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    $\begingroup$ Well, my entire argument (see my answer above) rests on the point that we should try to be as correct as possible at all times. So even if both types are clear, one is correct and one isn't, and as such one should be given the preference at all times. $\endgroup$ – tschoppi Nov 8 '14 at 13:29
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    $\begingroup$ i don't think we need to be so nitpicky everytimes,actually who did decide that it is the only correct thing on this site $\endgroup$ – RE60K Nov 8 '14 at 15:06
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    $\begingroup$ As a scientifically oriented community it seems obvious that we try to emulate as many standards as possible. One of which being the correct writing of formulae. It was therefore "decided" by IUPAC how formulae are written on this site. If you have a problem with it, feel free to write a letter to them. $\endgroup$ – tschoppi Nov 8 '14 at 23:39
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    $\begingroup$ i didnt knew iupac decided something for this site $\endgroup$ – RE60K Nov 9 '14 at 6:12
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    $\begingroup$ On another note, the indices in the mathematical environment $...$ do not align properly on the same baseline (because it is not necessary for a mathematical formula) and the top/bottom spacing is also not quite right. The mhchem environment \ce{...} fixes this. $\endgroup$ – Martin - マーチン Nov 12 '14 at 2:16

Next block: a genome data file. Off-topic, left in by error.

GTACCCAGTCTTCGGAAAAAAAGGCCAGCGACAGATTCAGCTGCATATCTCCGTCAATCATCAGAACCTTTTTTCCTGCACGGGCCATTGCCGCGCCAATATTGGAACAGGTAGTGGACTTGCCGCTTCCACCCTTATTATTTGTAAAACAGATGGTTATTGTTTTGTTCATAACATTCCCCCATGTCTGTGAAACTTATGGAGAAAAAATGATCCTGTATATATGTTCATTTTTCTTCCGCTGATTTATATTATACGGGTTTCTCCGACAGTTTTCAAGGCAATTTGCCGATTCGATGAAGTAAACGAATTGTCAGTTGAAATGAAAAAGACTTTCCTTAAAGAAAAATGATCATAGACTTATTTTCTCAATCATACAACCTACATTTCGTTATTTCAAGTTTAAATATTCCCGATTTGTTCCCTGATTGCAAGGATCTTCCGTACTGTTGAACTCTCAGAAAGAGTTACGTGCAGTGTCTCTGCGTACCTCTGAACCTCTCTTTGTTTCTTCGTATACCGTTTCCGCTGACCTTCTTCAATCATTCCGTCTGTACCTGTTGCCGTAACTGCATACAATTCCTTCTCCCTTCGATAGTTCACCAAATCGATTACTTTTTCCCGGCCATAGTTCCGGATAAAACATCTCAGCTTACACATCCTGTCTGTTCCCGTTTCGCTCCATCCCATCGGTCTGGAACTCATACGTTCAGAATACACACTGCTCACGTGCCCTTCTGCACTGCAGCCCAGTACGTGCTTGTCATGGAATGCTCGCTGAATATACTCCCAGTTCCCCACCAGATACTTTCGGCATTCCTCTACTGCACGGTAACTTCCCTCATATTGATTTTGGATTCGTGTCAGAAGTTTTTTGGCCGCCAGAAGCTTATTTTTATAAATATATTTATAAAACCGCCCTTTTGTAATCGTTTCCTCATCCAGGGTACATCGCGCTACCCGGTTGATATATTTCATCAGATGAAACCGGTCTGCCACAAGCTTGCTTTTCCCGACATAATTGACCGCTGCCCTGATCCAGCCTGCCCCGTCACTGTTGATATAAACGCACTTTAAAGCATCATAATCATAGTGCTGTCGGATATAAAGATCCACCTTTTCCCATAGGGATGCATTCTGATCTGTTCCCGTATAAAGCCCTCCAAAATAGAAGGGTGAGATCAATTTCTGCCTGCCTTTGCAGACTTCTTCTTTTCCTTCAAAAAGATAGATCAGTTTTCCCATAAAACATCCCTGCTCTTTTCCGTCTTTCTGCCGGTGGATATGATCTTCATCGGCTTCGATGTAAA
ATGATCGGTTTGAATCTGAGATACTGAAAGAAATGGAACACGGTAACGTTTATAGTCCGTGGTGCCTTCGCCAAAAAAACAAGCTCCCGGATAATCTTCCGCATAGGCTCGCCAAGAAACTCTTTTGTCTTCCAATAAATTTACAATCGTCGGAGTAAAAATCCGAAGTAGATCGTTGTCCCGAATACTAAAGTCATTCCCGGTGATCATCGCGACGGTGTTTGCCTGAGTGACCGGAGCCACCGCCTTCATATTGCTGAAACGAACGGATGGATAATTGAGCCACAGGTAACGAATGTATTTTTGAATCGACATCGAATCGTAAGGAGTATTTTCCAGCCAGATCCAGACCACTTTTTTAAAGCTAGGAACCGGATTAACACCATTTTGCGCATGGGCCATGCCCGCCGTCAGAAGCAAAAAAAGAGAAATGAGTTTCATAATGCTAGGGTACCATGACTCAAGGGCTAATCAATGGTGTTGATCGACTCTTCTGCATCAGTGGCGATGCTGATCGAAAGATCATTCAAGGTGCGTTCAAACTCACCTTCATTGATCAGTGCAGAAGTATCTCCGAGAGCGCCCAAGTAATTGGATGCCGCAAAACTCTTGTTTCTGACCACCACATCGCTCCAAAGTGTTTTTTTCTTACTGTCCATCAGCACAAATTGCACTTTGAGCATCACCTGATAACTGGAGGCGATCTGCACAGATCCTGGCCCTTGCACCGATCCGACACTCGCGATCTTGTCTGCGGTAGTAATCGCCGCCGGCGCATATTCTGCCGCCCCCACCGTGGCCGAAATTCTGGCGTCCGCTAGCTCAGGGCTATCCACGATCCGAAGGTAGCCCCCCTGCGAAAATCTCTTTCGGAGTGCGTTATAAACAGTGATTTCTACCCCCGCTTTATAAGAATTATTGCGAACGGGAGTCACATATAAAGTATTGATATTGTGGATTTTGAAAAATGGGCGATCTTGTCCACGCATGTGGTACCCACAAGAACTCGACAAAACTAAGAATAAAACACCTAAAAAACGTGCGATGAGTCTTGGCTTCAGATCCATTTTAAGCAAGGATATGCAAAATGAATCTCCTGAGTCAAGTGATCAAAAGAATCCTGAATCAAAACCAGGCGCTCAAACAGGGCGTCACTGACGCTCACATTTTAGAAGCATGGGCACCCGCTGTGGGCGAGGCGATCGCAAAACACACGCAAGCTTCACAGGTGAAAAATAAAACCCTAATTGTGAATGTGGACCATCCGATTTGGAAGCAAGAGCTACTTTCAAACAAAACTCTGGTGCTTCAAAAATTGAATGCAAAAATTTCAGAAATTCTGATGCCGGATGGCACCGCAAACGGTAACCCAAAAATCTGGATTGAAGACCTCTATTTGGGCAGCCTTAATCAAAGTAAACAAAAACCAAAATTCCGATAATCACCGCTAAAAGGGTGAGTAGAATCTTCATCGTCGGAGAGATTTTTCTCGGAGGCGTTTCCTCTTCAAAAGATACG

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To follow tschoppi's answer with a simpler example:

What is the difference between $\ce{P}$ and $P$? Which one do we take to mean phosphorous and which to mean pressure. I know that some folks prefer $p$ for pressure, but I can make a similar case for a whole host of letters that serve double duty in science. Since IUPAC recommends that chemical symbols use plaintext, we can reserve the "italics" or emphasis style for physical and chemical quantities, functions, variable, etc.

The goal is to communicate clearly. Within a chemical formula, you may gather by context whether $K$ is potassium or not, but without that context, or without formatting cues